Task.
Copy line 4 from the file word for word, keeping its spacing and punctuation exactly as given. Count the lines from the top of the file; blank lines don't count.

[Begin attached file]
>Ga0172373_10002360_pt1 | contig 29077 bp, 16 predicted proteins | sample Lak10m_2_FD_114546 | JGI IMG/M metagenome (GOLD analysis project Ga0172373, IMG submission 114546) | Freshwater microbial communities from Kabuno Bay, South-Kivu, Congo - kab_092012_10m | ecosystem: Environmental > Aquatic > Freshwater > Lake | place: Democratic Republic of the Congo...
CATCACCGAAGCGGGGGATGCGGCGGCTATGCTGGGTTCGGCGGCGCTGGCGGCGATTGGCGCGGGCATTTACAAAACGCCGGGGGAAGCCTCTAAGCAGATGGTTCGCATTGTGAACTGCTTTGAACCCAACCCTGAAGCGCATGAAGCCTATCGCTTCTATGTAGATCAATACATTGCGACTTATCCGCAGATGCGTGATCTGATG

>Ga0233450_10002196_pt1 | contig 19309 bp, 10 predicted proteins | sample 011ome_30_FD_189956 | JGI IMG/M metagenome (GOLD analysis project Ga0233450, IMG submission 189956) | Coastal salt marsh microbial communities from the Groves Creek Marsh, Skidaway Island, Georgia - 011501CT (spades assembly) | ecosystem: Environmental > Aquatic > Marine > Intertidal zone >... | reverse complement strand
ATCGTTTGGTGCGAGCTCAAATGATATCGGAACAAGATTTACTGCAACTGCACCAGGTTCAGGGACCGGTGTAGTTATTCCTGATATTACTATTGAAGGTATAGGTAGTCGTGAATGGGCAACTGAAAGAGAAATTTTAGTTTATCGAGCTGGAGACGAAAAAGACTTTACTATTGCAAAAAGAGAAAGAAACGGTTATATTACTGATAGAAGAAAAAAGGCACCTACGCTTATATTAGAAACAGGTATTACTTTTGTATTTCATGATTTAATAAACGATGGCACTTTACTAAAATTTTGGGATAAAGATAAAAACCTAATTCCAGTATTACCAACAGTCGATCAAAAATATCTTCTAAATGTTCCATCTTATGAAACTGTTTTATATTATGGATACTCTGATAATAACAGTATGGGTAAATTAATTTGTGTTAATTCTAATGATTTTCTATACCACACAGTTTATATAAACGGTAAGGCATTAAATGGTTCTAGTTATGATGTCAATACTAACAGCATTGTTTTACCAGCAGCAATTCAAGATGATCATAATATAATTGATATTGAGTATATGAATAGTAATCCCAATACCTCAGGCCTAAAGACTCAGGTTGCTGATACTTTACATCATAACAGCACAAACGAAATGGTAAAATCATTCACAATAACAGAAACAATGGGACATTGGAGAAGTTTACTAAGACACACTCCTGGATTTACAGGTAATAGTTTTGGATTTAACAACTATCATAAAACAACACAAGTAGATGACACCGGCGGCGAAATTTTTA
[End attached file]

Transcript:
ATCGTTTGGTGCGAGCTCAAATGATATCGGAACAAGATTTACTGCAACTGCACCAGGTTCAGGGACCGGTGTAGTTATTCCTGATATTACTATTGAAGGTATAGGTAGTCGTGAATGGGCAACTGAAAGAGAAATTTTAGTTTATCGAGCTGGAGACGAAAAAGACTTTACTATTGCAAAAAGAGAAAGAAACGGTTATATTACTGATAGAAGAAAAAAGGCACCTACGCTTATATTAGAAACAGGTATTACTTTTGTATTTCATGATTTAATAAACGATGGCACTTTACTAAAATTTTGGGATAAAGATAAAAACCTAATTCCAGTATTACCAACAGTCGATCAAAAATATCTTCTAAATGTTCCATCTTATGAAACTGTTTTATATTATGGATACTCTGATAATAACAGTATGGGTAAATTAATTTGTGTTAATTCTAATGATTTTCTATACCACACAGTTTATATAAACGGTAAGGCATTAAATGGTTCTAGTTATGATGTCAATACTAACAGCATTGTTTTACCAGCAGCAATTCAAGATGATCATAATATAATTGATATTGAGTATATGAATAGTAATCCCAATACCTCAGGCCTAAAGACTCAGGTTGCTGATACTTTACATCATAACAGCACAAACGAAATGGTAAAATCATTCACAATAACAGAAACAATGGGACATTGGAGAAGTTTACTAAGACACACTCCTGGATTTACAGGTAATAGTTTTGGATTTAACAACTATCATAAAACAACACAAGTAGATGACACCGGCGGCGAAATTTTTA